God’s Word speaks of this “secret place,” the inner chamber of prayer within the secret of His presence, where Mary found rest. We read the story in Luke 10:38, where she sat at Jesus’ feet to learn of Him, while others rushed about, bothered with much serving. That’s why Mary’s name has gone down in history as a wise woman, because Jesus said in this verse “she hath chosen that good part, which shall not be taken away” (Luke 10:42b). Martha was distracted with the things that can be taken away, and Jesus said to Martha, “But one thing is needful”—one thing.
I believe with all my heart that all things are possible with God—and I mean all things. “All things are possible to him that believeth” (Mark 9:23). It makes no difference what it is. God says, “all things,” and God’s Word is true. That includes your present need. Don’t say “except that or except this.” God says “all things.”
What vistas of hope, what possibilities this word “all” opens to every one of us! And what power and privileges lie at our command. But as we meditate about this, we see that Jesus says there’s something which is in contrast to this, but it is the only thing that’s really needful. All things are possible, but only one thing is needful. This verse is a real tranquilizer. It’s so restful in its sweet simplicity, its humble requirement: “But one thing is needful.”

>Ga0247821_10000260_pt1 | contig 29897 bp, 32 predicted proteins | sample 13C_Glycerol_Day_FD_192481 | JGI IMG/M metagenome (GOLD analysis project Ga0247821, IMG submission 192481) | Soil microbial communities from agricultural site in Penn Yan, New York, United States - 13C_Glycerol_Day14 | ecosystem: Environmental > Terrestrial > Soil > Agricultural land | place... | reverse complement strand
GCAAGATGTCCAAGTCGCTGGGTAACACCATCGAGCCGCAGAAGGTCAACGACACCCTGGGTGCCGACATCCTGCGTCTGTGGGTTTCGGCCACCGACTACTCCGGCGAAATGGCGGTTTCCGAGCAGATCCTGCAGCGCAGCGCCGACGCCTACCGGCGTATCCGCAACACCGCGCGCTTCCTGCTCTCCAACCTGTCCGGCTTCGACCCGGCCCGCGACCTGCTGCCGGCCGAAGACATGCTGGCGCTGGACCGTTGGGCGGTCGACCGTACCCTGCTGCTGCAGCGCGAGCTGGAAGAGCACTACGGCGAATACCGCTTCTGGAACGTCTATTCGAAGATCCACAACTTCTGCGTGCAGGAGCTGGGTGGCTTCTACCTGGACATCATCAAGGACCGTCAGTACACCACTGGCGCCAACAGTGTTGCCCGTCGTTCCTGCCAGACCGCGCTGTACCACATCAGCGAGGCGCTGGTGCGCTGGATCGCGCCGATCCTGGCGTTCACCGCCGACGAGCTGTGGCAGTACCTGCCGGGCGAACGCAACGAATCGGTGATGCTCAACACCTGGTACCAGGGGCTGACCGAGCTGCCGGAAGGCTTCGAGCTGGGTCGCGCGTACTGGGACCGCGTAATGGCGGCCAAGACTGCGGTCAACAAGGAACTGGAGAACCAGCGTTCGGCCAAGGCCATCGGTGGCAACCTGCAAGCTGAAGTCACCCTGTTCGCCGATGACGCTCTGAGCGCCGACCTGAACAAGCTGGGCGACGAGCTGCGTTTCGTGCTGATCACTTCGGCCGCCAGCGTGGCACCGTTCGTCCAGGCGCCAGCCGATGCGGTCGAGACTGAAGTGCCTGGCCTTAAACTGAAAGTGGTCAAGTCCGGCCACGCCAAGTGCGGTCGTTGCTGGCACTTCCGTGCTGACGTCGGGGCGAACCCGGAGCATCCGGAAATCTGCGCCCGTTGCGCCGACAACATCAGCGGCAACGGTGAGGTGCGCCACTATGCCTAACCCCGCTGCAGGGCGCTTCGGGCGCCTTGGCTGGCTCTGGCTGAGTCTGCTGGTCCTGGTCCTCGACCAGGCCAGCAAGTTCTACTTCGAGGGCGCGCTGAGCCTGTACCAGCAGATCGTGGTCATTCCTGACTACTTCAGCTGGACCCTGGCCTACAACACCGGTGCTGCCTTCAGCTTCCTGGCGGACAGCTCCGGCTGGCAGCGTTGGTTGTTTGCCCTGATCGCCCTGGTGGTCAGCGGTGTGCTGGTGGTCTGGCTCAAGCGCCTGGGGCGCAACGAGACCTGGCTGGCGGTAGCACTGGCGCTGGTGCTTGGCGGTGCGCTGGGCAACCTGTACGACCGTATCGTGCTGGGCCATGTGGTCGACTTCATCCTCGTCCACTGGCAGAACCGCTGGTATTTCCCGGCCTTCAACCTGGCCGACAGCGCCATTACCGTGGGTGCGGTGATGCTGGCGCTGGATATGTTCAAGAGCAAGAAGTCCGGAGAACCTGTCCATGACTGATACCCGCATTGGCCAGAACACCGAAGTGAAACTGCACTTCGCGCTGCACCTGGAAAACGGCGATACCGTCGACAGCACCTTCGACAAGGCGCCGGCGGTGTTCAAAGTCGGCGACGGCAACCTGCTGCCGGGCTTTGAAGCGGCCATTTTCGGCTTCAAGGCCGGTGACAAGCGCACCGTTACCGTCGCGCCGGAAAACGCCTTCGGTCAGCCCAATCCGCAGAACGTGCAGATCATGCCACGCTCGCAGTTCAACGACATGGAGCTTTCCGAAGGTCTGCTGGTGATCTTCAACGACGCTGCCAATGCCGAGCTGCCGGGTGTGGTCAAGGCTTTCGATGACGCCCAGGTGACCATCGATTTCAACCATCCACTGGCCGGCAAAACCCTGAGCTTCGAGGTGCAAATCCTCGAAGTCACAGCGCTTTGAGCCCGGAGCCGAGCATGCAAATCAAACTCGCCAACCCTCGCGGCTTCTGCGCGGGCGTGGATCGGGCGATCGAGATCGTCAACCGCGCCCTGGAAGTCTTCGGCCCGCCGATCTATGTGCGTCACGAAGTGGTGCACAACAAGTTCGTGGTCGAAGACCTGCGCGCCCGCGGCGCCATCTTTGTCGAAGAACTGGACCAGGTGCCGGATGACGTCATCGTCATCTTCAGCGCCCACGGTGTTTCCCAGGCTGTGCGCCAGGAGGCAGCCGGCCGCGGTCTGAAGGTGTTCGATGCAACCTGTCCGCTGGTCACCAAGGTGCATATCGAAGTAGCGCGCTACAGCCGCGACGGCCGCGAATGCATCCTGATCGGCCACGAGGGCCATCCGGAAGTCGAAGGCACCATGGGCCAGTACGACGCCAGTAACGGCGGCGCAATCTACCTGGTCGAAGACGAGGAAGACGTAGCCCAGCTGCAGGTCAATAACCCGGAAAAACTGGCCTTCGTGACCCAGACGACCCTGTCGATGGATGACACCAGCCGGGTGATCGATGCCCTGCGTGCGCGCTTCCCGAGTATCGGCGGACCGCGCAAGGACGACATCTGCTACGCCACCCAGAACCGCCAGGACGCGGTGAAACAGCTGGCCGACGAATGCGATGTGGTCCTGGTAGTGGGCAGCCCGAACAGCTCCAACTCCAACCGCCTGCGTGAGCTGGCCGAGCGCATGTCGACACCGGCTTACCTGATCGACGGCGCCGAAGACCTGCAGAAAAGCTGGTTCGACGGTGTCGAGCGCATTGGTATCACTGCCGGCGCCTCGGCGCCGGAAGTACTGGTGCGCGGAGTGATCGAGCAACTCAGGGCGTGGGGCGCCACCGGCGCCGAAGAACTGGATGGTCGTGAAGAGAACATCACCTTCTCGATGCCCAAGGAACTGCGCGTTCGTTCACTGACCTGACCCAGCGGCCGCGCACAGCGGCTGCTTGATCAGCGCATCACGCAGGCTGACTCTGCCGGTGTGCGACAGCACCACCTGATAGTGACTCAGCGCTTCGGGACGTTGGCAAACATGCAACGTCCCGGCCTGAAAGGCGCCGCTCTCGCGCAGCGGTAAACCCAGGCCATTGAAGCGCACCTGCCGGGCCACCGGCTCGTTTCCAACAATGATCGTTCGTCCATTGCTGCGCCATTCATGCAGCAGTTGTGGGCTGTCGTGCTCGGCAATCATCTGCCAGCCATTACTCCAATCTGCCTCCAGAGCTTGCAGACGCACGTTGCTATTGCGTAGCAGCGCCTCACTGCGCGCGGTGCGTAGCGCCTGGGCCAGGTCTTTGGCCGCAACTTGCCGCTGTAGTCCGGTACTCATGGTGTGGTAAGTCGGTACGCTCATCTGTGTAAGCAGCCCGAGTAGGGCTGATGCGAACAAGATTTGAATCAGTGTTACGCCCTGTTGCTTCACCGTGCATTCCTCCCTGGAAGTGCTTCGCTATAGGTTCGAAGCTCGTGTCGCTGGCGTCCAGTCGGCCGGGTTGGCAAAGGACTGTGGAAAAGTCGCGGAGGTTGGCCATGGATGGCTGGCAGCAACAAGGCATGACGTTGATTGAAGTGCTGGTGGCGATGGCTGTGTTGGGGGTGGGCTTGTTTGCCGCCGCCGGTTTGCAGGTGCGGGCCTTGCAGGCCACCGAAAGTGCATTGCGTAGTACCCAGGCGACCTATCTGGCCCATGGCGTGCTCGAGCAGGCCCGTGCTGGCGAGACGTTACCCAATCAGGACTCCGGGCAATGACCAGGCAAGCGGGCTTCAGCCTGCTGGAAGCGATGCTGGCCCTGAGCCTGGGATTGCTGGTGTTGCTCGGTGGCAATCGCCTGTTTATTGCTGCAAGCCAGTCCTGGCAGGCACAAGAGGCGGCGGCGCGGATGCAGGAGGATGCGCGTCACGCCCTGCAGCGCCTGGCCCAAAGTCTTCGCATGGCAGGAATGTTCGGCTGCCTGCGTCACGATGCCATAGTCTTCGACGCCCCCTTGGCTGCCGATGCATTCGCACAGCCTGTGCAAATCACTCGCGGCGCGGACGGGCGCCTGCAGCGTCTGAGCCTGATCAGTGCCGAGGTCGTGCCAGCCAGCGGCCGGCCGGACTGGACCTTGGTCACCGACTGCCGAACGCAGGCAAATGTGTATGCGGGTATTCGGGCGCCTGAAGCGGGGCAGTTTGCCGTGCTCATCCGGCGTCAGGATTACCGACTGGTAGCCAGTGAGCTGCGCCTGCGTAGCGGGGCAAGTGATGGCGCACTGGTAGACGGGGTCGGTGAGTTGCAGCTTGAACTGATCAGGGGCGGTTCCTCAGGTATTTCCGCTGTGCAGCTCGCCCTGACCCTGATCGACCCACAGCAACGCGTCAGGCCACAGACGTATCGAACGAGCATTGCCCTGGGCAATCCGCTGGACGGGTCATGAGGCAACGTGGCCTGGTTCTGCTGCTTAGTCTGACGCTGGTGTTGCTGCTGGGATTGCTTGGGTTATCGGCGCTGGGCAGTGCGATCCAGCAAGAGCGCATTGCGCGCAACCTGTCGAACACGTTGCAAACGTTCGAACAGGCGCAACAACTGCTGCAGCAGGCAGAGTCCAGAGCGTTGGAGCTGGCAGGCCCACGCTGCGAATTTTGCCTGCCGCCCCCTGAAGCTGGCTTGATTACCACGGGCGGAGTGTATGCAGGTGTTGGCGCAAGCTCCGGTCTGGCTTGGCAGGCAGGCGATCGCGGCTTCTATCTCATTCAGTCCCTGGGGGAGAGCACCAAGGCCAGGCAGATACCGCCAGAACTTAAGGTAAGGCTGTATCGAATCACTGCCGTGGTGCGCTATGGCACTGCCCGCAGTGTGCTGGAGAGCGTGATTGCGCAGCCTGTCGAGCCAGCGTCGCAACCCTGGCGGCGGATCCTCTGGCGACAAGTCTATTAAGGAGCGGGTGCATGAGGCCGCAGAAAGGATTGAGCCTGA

Many things are worthy of our effort, some things are worth sacrificing and striving for, but only one thing is needful. Jesus said to meet Him alone like this, in the secret place of prayer, and learn of Him. This one thing is needful, as we sit at His feet, and this transcends all else.
Mary’s sister, Martha, was fussing over the big dinner, and Jesus said she was troubled, distracted, and anxious about many things. She wanted to please the Lord with the work of her hands, but He wanted the worship of her heart. She didn’t realize that before the “all things possible” is the “one thing needful,” that she could not possibly expect the all things until she had practiced the one thing.